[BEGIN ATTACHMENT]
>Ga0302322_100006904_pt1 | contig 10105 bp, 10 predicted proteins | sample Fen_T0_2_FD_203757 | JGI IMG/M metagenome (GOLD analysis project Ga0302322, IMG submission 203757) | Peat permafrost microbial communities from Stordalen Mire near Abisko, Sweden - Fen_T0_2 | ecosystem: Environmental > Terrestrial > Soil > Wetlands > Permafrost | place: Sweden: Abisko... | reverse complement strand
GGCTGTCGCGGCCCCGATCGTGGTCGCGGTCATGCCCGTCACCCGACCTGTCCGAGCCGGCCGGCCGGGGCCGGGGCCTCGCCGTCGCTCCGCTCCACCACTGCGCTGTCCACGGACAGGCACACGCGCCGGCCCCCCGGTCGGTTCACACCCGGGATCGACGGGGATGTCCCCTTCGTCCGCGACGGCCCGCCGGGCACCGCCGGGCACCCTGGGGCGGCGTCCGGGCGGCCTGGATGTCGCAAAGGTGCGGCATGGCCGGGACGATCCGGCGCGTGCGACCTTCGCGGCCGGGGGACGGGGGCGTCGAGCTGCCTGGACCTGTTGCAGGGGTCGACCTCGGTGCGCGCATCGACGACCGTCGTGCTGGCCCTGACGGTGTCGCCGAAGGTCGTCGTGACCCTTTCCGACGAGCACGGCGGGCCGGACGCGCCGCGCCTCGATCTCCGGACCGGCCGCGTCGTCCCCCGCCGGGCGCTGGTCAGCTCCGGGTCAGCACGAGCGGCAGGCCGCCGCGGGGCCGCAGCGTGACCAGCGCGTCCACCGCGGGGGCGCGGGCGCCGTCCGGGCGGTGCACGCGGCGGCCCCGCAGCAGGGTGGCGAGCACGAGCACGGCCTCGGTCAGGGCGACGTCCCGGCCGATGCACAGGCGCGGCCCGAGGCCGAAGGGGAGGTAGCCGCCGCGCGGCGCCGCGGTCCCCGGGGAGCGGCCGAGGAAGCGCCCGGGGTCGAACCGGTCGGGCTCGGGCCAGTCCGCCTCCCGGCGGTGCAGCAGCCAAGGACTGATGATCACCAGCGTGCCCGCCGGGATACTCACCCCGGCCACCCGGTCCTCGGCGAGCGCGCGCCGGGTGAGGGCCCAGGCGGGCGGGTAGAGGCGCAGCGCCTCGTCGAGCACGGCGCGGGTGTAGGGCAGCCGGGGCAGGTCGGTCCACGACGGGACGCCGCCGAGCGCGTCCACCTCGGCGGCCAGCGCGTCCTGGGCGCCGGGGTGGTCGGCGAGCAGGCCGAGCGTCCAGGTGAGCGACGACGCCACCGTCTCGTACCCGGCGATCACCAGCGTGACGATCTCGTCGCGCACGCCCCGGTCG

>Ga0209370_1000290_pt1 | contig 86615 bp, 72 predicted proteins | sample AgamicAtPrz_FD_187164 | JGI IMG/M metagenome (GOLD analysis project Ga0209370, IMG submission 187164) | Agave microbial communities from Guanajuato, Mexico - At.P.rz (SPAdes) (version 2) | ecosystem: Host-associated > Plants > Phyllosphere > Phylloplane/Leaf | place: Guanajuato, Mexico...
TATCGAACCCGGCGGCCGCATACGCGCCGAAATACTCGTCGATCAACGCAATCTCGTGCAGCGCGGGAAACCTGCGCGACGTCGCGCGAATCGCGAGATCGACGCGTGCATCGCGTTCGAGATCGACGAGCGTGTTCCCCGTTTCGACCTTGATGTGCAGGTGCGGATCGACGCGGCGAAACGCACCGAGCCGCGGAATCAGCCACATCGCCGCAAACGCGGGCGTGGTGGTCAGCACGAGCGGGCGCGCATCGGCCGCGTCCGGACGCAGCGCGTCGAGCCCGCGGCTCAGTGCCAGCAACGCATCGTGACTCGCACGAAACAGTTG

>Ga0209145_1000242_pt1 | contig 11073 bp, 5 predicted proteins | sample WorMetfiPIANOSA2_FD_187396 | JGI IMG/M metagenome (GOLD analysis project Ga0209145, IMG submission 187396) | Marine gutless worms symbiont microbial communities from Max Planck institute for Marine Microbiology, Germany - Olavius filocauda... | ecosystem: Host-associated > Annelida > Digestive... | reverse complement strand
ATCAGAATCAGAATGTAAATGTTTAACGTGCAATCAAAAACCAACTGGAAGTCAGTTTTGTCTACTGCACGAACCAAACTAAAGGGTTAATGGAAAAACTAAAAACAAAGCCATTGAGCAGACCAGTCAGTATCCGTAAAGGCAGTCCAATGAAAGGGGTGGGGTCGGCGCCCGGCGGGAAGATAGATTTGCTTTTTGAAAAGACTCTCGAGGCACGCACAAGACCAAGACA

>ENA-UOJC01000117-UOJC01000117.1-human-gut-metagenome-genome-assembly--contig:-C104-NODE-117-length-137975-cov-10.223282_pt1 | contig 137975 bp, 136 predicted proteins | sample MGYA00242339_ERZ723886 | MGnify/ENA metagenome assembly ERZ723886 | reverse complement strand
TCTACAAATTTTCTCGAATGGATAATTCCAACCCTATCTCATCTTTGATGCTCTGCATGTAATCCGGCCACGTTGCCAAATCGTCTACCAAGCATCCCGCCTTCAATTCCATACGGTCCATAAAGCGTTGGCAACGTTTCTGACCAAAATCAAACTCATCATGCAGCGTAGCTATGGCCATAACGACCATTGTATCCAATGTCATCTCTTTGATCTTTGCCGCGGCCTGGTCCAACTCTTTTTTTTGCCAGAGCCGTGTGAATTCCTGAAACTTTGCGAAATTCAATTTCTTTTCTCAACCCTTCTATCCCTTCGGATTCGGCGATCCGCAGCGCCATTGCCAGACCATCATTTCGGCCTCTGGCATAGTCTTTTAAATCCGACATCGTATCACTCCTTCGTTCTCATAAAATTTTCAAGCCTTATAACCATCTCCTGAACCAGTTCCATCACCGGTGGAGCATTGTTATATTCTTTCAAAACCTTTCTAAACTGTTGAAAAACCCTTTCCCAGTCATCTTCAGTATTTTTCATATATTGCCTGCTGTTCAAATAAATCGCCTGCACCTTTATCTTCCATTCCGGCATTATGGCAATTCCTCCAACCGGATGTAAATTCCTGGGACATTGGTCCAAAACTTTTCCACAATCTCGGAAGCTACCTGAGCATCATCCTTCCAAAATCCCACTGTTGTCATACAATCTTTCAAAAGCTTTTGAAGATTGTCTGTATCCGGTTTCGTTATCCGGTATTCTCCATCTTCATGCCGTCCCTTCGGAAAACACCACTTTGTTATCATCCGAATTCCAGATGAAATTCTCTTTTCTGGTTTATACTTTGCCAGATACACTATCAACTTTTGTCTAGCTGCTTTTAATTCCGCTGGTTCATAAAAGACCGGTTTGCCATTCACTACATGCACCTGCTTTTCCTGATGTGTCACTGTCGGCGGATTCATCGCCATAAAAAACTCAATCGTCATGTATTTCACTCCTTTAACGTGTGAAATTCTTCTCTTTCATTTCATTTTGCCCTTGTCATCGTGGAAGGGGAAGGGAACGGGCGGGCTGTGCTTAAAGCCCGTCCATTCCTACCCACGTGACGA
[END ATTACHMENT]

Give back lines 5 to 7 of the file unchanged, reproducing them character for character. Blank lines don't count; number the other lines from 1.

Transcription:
>Ga0209145_1000242_pt1 | contig 11073 bp, 5 predicted proteins | sample WorMetfiPIANOSA2_FD_187396 | JGI IMG/M metagenome (GOLD analysis project Ga0209145, IMG submission 187396) | Marine gutless worms symbiont microbial communities from Max Planck institute for Marine Microbiology, Germany - Olavius filocauda... | ecosystem: Host-associated > Annelida > Digestive... | reverse complement strand
ATCAGAATCAGAATGTAAATGTTTAACGTGCAATCAAAAACCAACTGGAAGTCAGTTTTGTCTACTGCACGAACCAAACTAAAGGGTTAATGGAAAAACTAAAAACAAAGCCATTGAGCAGACCAGTCAGTATCCGTAAAGGCAGTCCAATGAAAGGGGTGGGGTCGGCGCCCGGCGGGAAGATAGATTTGCTTTTTGAAAAGACTCTCGAGGCACGCACAAGACCAAGACA

>ENA-UOJC01000117-UOJC01000117.1-human-gut-metagenome-genome-assembly--contig:-C104-NODE-117-length-137975-cov-10.223282_pt1 | contig 137975 bp, 136 predicted proteins | sample MGYA00242339_ERZ723886 | MGnify/ENA metagenome assembly ERZ723886 | reverse complement strand